The Michigan Supreme Court’s powers during the pandemic have given local voters new perspectives on this often neglected race.

DETROIT, Mich.—A decision that torpedoed Gov. Gretchen Whitmer’s emergency orders during the coronavirus pandemic has led to calls for political payback in the election for two seats on the Michigan Supreme Court.

The court struck down reams of orders to control the spread of the coronavirus, saying Whitmer acted under a 1945 law that was unconstitutional. The opinion was 4-3, with Republican-nominated justices ruling against the Democratic governor.

If Elizabeth Welch and Chief Justice Bridget McCormack win, Democratic nominees will be in the court’s majority for the first time since 2010. Whitmer is seizing on it by declaring that her effort to save lives was “undermined” by Republican justices, although most major orders, such as masks and crowd restrictions, were quickly rolled out again under different powers. 

“I’m hoping they elect McCormack and Welch because we’ve got to have justices who do the right thing and follow the rule of law,” said Whitmer, whose handling of the pandemic has been supported in surveys of Michigan residents.

Supreme Court candidates are nominated by political parties, but they appear on the ballot without a party affiliation. McCormack will have “justice” under her name because she’s an incumbent, a significant advantage in a field of seven.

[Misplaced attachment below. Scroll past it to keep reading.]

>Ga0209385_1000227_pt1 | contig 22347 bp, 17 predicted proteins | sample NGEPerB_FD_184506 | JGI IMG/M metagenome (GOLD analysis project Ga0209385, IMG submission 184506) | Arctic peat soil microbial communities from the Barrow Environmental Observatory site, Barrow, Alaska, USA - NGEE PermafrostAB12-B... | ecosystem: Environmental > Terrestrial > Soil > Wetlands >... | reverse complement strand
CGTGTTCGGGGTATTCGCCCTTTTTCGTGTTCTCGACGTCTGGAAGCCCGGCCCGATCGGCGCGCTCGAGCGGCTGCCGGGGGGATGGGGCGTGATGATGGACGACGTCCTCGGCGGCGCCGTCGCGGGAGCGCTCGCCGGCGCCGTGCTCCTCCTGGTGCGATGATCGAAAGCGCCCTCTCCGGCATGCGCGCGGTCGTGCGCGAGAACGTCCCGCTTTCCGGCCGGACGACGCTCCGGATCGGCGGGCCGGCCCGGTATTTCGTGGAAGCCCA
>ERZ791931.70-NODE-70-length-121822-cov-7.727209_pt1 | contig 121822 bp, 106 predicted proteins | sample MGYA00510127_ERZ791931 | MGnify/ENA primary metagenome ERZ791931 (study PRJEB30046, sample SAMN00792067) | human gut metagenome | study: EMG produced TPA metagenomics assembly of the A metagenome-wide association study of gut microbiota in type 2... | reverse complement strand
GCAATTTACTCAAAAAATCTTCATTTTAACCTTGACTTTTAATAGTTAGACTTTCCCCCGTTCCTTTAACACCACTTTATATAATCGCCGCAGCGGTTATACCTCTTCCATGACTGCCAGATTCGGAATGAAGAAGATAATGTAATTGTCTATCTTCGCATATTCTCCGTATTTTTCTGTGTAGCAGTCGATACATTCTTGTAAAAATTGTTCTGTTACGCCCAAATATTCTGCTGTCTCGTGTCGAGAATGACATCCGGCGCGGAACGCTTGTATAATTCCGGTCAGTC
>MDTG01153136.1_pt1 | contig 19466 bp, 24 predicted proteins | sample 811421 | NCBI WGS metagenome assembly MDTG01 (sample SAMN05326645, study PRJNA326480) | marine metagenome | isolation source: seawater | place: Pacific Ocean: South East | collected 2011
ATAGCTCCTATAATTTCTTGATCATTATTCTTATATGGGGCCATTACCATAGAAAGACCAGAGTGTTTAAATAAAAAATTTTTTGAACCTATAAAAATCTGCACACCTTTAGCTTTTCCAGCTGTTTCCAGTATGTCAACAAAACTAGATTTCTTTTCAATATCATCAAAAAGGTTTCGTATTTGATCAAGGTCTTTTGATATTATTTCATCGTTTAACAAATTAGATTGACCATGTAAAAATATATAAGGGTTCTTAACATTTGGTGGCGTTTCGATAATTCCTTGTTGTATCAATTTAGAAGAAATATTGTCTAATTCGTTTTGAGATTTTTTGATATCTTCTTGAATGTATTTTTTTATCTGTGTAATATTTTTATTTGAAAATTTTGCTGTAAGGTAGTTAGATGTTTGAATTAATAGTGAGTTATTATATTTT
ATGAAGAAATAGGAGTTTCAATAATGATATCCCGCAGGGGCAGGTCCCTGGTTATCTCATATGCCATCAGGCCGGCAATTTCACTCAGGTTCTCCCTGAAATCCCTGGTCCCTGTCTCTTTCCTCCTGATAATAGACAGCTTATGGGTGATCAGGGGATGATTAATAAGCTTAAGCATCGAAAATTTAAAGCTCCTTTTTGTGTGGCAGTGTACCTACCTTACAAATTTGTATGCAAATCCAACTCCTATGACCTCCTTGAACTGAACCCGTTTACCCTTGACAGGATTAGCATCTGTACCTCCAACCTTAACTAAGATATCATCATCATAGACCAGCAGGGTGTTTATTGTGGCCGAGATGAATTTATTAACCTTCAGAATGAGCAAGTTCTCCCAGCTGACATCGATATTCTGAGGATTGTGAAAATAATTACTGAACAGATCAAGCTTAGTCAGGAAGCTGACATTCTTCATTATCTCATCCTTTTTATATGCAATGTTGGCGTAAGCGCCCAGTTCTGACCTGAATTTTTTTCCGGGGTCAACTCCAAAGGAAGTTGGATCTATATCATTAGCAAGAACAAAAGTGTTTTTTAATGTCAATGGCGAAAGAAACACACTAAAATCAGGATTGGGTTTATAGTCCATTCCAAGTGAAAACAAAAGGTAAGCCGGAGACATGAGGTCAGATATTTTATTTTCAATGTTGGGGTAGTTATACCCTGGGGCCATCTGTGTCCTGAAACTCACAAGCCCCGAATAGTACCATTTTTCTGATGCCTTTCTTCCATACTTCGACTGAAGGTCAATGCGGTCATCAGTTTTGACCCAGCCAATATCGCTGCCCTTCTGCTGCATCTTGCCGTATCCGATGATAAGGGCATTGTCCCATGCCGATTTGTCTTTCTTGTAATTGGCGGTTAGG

While Whitmer criticizes Republican justices, the court’s overall work doesn’t appear to bear partisan stripes. McCormack, for example, was unanimously picked by her colleagues to be chief justice. Nearly half of the court’s 23 opinions in the 2019-20 term were unanimous. 

“I try to ignore the things people in the political branches say about the court. They play a different role,” McCormack said when asked about Whitmer’s remarks.

Brock Swartzle, a candidate nominated by the Republican Party, said reaction to the coronavirus decision produced “much partisan heat” but “scant legal light.” 

“We simply have judges who do their level best to apply the law to the facts,” said Swartzle, an appeals court judge.

The two top finishers get seats. Justice Stephen Markman, author of the opinion that upset Whitmer’s orders, is retiring. A look at the major party candidates:

Mary Kelly

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Kelly, 62, of Fort Gratiot was nominated by the GOP. She is a lawyer in private practice but spent 30 years in the St. Clair County prosecutor’s office. 

“I had a lot of special assignments,” Kelly said. “Back in the ’90s, I was asked to start a criminal sexual conduct unit for abused children. I met with the child from beginning to end. I devoted my career to advocating for victims, children, families and business.”

She lost a run for District Court in 2002.

“My legal philosophy is that it’s the judge’s responsibility to follow the law and not write the law. It’s the Legislature’s responsibility to write the law,” Kelly said.

Name recognition in a statewide race is a challenge. Ads promoting Kelly have appeared on cable TV. She also shares a name with two women who were on the Supreme Court: Marilyn Kelly and Mary Beth Kelly.

“It doesn’t hurt,” Mary Kelly said.

Briget McCormack

McCormack, 54, of Ann Arbor is seeking reelection after an eight-year term, including two years as chief justice. She keeps a high profile, co-chairing a commission on reducing jail populations and even running with prisoners to raise money for charity. She has more than 10,000 followers on Twitter.